Now, there would be no question that this month’s newsletter is a ‘wee’ bit late one can understand the 2nd or 3rd, but mid-month, there is no denying the tardiness of this missive. However, taking from a quote of Einstein – “Space and time are modes in which we think, not conditions in which we exist.” – is time all in our heads? If so can this newsletter actually be late?
Take a few moments in time to consider how the mind translates clock concepts:
My Time, Your Time.
Time may just be relative. Our earliest relationship to timing seems to be a great force in setting our internally programmed clock. These settings can be made through the ‘hypnotists’ of our youth – parents, friends, schools, cultural surroundings. I once had a party where people from different nationalities were invited. Right on the dot, my German friends arrived, and other nationalities trickled in from 10 minutes to over an hour later. Each of them seemed comfortable with their choice of timing. One amazing thing about Singapore is that everything is ‘about 20 minutes away’ how long it actually takes people to get from one place to another is another matter.
Can we re-programme our nurtured clocks? Fortunately, just like any programming within the subconscious mind, we can shift what is no longer working for us anymore and re-establish new patterns and thoughts that might suit us better for the moment.
What are you waiting for?
So always being late isn’t working for you. Or maybe being stressed about getting somewhere on time is getting you down. Why is time difficult to change? Most people don’t realise that they are not the clock-winders in their life – that patterns have been absorbed usually many years ago. And following the rules of the mind, programmes that have been running for a long time are harder to displace. It’s also important to look at what areas of life are delayed getting to important presentations, meeting friends, paying bills, swallowing a bitter pill? Sometimes there are more important reasons to keep up our current tardiness than change it.
Are we notoriously ‘known’ for being late is it our personally established modus operendi? What would we ‘be’ if we arrived on time (like everyone else)? Is there a pattern of lateness (or extra-lateness) if we fear success, failure, money or lack or, commitment etc. putting something off which might force us over our comfort line might give us (reason for a long) pause. What will happen if I give it enough time and it still doesn’t work? What if?… Listening to the questions that pop up with time helps guide us to answers.
Where did the time go?
Andre Agassi stated (as many other athletes can attest) that he could slow things down on the court so that he could focus on the lines of the tennis ball and know exactly where he was going to place the shot. Recent studies done at Weizmann Institute of Science in Rehovot, Israel have discovered neural patterns to getting ‘lost in the moment’, that is similar to ‘the zone’ of elite athletic performance. What does that mean for you? That time is not out of your control in spite of the modern world¹s increasing number of ‘time-saving’ devices, and decreasing amount of time. What are some tips for more time?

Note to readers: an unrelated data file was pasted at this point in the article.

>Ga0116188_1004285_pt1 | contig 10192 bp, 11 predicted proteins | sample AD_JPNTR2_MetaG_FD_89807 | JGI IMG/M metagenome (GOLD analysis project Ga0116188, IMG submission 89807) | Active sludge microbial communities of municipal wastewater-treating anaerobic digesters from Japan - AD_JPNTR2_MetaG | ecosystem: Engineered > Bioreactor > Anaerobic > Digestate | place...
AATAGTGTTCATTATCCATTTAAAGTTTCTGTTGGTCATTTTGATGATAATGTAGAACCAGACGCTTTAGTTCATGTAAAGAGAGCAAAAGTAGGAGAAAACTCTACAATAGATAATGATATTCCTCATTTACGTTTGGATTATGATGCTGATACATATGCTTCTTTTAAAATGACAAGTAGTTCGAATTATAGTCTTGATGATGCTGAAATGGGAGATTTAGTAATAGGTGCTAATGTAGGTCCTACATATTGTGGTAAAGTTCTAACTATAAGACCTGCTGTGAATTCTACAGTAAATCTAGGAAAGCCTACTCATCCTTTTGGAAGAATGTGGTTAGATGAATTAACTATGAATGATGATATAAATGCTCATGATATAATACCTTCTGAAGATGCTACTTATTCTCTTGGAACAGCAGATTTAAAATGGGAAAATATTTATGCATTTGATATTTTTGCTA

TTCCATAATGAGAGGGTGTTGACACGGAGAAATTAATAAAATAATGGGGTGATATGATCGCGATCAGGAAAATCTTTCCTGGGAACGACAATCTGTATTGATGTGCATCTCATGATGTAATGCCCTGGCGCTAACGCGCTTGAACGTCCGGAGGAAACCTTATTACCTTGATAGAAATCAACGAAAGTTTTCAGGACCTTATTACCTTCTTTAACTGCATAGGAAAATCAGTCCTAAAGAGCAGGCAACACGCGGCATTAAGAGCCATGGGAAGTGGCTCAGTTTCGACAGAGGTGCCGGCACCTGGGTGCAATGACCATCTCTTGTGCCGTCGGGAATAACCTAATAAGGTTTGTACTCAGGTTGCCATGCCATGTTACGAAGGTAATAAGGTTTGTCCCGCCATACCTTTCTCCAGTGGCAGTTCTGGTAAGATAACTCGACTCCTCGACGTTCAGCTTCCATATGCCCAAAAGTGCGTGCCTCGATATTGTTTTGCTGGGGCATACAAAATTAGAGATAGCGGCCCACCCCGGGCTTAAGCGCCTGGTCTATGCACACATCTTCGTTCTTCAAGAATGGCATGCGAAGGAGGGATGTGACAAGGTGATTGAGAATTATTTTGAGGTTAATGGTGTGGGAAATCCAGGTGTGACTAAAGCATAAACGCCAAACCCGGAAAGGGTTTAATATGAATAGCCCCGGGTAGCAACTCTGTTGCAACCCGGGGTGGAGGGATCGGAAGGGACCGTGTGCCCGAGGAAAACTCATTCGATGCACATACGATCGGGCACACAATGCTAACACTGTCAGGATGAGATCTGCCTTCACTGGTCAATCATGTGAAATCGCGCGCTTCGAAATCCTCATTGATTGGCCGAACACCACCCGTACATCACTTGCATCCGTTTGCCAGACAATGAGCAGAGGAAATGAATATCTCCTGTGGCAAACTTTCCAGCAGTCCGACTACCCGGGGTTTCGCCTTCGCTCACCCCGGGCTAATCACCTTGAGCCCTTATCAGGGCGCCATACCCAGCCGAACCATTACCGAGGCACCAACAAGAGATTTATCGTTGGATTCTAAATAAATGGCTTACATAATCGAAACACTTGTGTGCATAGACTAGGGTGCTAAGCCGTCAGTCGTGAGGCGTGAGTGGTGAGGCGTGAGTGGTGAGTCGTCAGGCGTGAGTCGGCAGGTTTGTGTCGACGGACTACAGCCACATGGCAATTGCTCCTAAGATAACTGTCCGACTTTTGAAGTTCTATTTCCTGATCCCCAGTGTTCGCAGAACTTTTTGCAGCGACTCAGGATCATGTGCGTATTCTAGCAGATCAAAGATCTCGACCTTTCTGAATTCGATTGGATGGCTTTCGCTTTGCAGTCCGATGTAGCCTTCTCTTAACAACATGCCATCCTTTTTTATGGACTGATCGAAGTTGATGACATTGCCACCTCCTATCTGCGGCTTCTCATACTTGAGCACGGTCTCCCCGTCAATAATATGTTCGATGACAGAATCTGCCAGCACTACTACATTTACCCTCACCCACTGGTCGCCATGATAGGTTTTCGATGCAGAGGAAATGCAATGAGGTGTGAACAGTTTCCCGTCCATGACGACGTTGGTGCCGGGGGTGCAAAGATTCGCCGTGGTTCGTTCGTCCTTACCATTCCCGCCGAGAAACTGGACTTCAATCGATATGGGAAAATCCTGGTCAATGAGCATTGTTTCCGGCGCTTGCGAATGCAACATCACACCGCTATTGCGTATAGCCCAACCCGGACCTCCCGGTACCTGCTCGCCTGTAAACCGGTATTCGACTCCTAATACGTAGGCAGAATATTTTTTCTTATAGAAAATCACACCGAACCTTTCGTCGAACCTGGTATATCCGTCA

1. Let go of the past –
When we hold onto negativity from our history, we’re ‘double-timing’ living in the present and the past, which is both tiring and time-consuming. Comparing with what went before takes us away from the now as the clock ticks on.
2. Mental Speed Practice –
Because the mind can work at speeds much faster than our body, mental rehearsals at 10x/100x speed can help in re-patterning the subconscious, without the extra time. Remember, though, to practice your SUCCESS, not your failings (because both will be recorded and compounded by the mind just as easily).
3. What makes time worth it? –
While it is said that time flies where you’re having fun but when you look at it differently, then time seems to lengthen. Two weeks ago, I was (playground) swinging with a two and a half year old friend. I think we were on the swings for only 15 minutes or so, but I laughed so hard my ribs ached (in a good way) for hours. Each moment with her was a celebration. Who or what makes moments precious – how can you insert them regularly into your life? What is leeching your energy/time – can you reduce or release them. How can you replicate the good feeling times into those moments that are less ‘timely’?
4. Practice time travel –
The subconscious mind keeps excellent time. You might have had that experience of waking up one minute before your alarm that was your subconscious. Trust it and you will have a new best friend. Focus on making the minutes last (or in the case of a long event, speed it up) once you realise that you have control over your perception of time, you can start to play and mould your time.
Speaking of time, thanks to all who persevered with voting for me at the Spirit of Enterprise Award 2006 site – they had some technical difficulties for a couple days, but they seem to be back on track. If you haven¹t voted, there’s still a little bit of time voting ends the 15th September (this Friday), so go to www.soe.org.sg now if you need help with the process, just contact us, at firstname.lastname@example.org
Hope you have a wonderful time for the rest of the month.